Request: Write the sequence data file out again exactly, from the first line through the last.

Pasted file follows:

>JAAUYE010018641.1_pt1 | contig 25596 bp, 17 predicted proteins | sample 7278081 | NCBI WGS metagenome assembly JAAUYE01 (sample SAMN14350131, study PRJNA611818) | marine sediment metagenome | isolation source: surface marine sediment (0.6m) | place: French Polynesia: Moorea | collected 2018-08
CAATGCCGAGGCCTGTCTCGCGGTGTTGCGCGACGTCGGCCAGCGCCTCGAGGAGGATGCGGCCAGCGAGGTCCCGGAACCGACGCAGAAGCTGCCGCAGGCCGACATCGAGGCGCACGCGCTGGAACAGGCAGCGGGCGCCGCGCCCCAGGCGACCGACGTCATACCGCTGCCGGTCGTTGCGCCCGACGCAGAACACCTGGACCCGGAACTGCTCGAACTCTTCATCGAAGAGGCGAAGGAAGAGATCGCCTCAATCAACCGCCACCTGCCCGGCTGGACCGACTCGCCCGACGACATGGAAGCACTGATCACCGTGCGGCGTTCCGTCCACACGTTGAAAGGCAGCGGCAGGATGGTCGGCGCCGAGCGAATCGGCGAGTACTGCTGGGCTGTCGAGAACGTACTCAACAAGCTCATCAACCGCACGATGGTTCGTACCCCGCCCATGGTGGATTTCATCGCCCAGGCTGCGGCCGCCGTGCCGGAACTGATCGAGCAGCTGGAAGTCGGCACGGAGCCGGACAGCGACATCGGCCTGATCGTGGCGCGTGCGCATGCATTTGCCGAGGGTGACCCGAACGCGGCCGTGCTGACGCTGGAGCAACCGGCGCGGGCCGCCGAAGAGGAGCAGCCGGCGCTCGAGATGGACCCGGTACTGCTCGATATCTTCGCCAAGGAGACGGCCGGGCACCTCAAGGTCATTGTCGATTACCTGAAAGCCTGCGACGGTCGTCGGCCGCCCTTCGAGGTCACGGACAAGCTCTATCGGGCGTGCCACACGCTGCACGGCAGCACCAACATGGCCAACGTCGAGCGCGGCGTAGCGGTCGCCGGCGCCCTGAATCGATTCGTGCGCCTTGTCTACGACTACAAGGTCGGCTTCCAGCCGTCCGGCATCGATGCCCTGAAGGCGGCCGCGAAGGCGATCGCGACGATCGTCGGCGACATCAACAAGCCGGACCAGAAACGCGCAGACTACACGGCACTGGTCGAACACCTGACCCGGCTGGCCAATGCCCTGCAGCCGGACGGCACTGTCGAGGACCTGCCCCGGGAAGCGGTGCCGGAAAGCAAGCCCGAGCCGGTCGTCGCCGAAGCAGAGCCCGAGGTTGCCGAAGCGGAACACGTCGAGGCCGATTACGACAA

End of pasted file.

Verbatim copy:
>JAAUYE010018641.1_pt1 | contig 25596 bp, 17 predicted proteins | sample 7278081 | NCBI WGS metagenome assembly JAAUYE01 (sample SAMN14350131, study PRJNA611818) | marine sediment metagenome | isolation source: surface marine sediment (0.6m) | place: French Polynesia: Moorea | collected 2018-08
CAATGCCGAGGCCTGTCTCGCGGTGTTGCGCGACGTCGGCCAGCGCCTCGAGGAGGATGCGGCCAGCGAGGTCCCGGAACCGACGCAGAAGCTGCCGCAGGCCGACATCGAGGCGCACGCGCTGGAACAGGCAGCGGGCGCCGCGCCCCAGGCGACCGACGTCATACCGCTGCCGGTCGTTGCGCCCGACGCAGAACACCTGGACCCGGAACTGCTCGAACTCTTCATCGAAGAGGCGAAGGAAGAGATCGCCTCAATCAACCGCCACCTGCCCGGCTGGACCGACTCGCCCGACGACATGGAAGCACTGATCACCGTGCGGCGTTCCGTCCACACGTTGAAAGGCAGCGGCAGGATGGTCGGCGCCGAGCGAATCGGCGAGTACTGCTGGGCTGTCGAGAACGTACTCAACAAGCTCATCAACCGCACGATGGTTCGTACCCCGCCCATGGTGGATTTCATCGCCCAGGCTGCGGCCGCCGTGCCGGAACTGATCGAGCAGCTGGAAGTCGGCACGGAGCCGGACAGCGACATCGGCCTGATCGTGGCGCGTGCGCATGCATTTGCCGAGGGTGACCCGAACGCGGCCGTGCTGACGCTGGAGCAACCGGCGCGGGCCGCCGAAGAGGAGCAGCCGGCGCTCGAGATGGACCCGGTACTGCTCGATATCTTCGCCAAGGAGACGGCCGGGCACCTCAAGGTCATTGTCGATTACCTGAAAGCCTGCGACGGTCGTCGGCCGCCCTTCGAGGTCACGGACAAGCTCTATCGGGCGTGCCACACGCTGCACGGCAGCACCAACATGGCCAACGTCGAGCGCGGCGTAGCGGTCGCCGGCGCCCTGAATCGATTCGTGCGCCTTGTCTACGACTACAAGGTCGGCTTCCAGCCGTCCGGCATCGATGCCCTGAAGGCGGCCGCGAAGGCGATCGCGACGATCGTCGGCGACATCAACAAGCCGGACCAGAAACGCGCAGACTACACGGCACTGGTCGAACACCTGACCCGGCTGGCCAATGCCCTGCAGCCGGACGGCACTGTCGAGGACCTGCCCCGGGAAGCGGTGCCGGAAAGCAAGCCCGAGCCGGTCGTCGCCGAAGCAGAGCCCGAGGTTGCCGAAGCGGAACACGTCGAGGCCGATTACGACAA